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Governmental environmental protection is commonly implemented by specifying a standard value of pollution, measured or actual, not to be exceeded. This article considers the standard for ozone pollution in the United States, interprets it using a hypothesis testing framework, and shows (in a simplified setting) how a statistician could implement this standard. The statistician's implementation is contrasted with the implementation by the U.S. Environmental Protection Agency. Some of the issues raised by these contrasting implementations are illustrated using ozone data from three areas in the United States. This article also examines potential biases in using data collected for standard compliance monitoring purposes to assess the health effects of ozone.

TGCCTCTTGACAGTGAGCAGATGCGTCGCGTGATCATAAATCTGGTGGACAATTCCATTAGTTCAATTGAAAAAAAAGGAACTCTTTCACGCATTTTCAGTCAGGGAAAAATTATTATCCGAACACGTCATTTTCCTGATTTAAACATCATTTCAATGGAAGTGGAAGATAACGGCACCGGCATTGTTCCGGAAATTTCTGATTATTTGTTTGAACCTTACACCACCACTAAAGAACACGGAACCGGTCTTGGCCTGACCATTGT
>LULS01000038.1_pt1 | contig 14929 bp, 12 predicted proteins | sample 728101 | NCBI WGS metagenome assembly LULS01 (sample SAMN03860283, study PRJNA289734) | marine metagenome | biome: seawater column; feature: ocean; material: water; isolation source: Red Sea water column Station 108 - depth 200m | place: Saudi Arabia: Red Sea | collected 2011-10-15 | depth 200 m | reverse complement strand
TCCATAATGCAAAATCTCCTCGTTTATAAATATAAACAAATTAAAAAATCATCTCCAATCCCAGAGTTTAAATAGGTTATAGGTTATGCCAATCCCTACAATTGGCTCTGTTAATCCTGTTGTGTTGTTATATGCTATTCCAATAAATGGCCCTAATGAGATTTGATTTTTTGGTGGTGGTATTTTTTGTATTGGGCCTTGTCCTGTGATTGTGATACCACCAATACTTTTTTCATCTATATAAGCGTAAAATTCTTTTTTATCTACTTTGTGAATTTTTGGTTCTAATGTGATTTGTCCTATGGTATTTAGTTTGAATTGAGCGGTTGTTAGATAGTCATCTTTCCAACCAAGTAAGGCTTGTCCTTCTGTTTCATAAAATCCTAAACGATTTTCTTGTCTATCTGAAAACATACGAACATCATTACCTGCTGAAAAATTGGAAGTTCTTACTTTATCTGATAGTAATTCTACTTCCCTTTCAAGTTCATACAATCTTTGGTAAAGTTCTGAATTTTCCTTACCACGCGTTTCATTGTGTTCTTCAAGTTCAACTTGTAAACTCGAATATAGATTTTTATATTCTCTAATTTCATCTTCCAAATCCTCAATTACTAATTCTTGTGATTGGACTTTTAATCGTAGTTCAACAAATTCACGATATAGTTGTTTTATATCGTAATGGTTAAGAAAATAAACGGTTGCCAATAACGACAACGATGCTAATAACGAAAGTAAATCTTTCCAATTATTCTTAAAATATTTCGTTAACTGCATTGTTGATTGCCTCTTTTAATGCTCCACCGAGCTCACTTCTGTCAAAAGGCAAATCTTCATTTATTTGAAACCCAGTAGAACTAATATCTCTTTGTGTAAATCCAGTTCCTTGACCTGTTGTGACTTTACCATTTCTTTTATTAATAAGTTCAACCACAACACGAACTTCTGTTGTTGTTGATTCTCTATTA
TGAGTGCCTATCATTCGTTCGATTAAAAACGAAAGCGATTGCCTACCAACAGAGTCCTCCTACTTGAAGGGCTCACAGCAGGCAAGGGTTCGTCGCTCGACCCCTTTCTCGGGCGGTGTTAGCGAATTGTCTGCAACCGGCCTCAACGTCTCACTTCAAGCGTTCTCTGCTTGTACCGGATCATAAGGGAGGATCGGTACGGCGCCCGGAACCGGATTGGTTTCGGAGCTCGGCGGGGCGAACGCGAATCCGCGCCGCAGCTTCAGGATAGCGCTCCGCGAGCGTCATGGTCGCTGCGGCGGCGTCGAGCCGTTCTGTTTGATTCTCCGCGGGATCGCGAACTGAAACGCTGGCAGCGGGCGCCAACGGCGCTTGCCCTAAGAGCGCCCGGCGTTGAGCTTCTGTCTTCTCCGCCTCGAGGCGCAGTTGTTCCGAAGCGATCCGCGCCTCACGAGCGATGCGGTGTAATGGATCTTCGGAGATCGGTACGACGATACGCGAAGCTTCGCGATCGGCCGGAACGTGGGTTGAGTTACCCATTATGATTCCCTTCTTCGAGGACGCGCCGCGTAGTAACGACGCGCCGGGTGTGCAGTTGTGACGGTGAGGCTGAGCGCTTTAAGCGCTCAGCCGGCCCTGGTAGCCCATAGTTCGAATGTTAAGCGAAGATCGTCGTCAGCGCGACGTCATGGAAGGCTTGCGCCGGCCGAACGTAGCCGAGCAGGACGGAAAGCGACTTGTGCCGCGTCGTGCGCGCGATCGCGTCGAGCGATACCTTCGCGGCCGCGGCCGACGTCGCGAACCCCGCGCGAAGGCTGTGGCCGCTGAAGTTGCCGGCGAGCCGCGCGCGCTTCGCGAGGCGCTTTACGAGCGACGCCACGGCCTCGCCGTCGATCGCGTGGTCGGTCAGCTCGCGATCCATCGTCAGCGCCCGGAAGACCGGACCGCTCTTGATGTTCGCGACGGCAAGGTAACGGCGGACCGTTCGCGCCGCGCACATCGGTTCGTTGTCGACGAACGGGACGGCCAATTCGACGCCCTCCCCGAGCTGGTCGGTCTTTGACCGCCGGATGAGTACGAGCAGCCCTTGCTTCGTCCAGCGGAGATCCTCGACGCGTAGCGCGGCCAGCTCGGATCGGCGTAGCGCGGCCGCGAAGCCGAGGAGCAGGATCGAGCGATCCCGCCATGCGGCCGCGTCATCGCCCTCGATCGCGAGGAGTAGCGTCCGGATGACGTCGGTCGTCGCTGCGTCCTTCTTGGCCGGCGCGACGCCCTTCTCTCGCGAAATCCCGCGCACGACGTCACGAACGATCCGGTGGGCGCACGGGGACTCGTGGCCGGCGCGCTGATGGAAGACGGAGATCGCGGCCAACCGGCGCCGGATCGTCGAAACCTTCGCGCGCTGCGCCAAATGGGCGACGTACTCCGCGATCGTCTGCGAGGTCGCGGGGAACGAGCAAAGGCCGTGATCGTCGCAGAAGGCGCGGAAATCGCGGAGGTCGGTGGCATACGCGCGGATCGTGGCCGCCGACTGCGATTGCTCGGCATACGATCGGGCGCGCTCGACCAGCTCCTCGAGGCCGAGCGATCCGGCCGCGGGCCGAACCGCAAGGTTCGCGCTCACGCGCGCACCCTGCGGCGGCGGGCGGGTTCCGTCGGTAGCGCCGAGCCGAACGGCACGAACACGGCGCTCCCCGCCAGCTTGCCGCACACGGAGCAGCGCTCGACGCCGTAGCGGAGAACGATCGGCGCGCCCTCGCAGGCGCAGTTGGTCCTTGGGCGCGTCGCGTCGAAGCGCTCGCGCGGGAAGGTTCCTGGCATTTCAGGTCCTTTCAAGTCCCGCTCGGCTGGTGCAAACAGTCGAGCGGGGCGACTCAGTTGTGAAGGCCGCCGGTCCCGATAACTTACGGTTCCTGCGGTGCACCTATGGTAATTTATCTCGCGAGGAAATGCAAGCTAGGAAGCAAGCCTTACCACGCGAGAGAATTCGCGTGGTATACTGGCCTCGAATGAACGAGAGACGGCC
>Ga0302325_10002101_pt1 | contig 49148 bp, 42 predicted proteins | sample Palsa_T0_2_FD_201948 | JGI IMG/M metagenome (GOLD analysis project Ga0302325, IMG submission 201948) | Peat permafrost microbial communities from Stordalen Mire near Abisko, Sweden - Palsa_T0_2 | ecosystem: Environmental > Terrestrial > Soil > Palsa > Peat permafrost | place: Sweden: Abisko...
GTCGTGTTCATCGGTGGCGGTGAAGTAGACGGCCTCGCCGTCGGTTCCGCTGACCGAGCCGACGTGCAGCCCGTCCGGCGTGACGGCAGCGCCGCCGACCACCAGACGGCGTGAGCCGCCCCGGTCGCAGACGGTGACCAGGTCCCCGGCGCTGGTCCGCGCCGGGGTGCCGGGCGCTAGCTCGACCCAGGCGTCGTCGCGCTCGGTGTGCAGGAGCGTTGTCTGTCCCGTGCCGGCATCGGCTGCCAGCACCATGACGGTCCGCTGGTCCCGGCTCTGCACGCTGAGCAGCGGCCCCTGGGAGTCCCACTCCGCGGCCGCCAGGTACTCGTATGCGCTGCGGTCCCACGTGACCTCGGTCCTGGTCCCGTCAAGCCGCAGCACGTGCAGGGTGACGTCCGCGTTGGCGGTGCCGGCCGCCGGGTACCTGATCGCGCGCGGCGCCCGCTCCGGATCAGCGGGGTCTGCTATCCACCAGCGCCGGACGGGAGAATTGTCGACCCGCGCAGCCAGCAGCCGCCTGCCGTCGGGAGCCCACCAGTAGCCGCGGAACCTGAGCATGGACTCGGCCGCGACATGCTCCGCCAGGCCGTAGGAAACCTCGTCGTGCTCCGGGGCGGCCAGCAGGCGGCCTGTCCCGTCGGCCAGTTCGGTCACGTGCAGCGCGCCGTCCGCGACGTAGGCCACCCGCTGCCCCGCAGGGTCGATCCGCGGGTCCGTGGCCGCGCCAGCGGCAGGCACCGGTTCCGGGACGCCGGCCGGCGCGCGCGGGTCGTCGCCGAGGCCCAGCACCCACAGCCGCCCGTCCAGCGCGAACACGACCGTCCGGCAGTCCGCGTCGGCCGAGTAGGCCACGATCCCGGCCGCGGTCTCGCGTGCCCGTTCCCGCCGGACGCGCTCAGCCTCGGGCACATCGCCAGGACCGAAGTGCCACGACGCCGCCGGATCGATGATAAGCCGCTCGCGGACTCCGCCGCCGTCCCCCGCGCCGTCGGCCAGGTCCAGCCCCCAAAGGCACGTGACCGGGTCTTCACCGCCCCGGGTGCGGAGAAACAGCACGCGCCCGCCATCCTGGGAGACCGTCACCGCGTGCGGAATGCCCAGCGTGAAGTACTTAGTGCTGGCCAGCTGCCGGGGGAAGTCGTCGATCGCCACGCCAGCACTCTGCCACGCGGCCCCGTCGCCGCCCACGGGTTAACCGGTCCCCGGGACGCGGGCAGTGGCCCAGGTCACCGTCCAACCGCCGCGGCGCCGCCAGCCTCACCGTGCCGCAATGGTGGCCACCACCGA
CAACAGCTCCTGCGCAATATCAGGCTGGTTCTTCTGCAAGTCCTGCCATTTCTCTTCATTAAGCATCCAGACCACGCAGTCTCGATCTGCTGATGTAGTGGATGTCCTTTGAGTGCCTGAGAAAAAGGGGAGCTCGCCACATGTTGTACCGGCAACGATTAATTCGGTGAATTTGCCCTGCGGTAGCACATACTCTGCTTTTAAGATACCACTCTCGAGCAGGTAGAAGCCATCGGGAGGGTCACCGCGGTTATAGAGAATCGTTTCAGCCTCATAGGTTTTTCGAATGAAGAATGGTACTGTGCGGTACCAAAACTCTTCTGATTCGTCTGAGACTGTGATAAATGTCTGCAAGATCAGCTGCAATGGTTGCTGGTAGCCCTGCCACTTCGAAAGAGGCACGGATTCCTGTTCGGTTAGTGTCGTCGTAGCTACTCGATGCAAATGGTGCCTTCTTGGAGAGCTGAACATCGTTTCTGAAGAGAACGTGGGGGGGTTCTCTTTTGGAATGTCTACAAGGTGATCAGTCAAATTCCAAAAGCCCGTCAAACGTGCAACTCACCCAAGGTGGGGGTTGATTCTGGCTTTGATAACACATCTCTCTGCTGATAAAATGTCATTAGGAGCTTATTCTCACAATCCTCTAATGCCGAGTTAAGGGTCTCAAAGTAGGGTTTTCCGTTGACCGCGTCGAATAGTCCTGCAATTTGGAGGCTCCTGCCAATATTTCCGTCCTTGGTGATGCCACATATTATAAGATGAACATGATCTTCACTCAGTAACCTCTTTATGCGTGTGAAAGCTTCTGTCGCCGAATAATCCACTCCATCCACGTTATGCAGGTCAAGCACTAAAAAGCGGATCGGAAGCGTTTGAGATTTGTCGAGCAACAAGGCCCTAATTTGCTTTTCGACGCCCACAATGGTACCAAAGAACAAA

Peter Guttorp is professor and chair of the Department of Statistics at the University of Washington. He is also the director of the National Research Center for Statistics and the Environment, a multidisciplinary group of environmetricians. His research is focused on the methodology for scientific problems in atmospheric science, environmental science, and hematology. He has published two monographs and numerous scientific articles.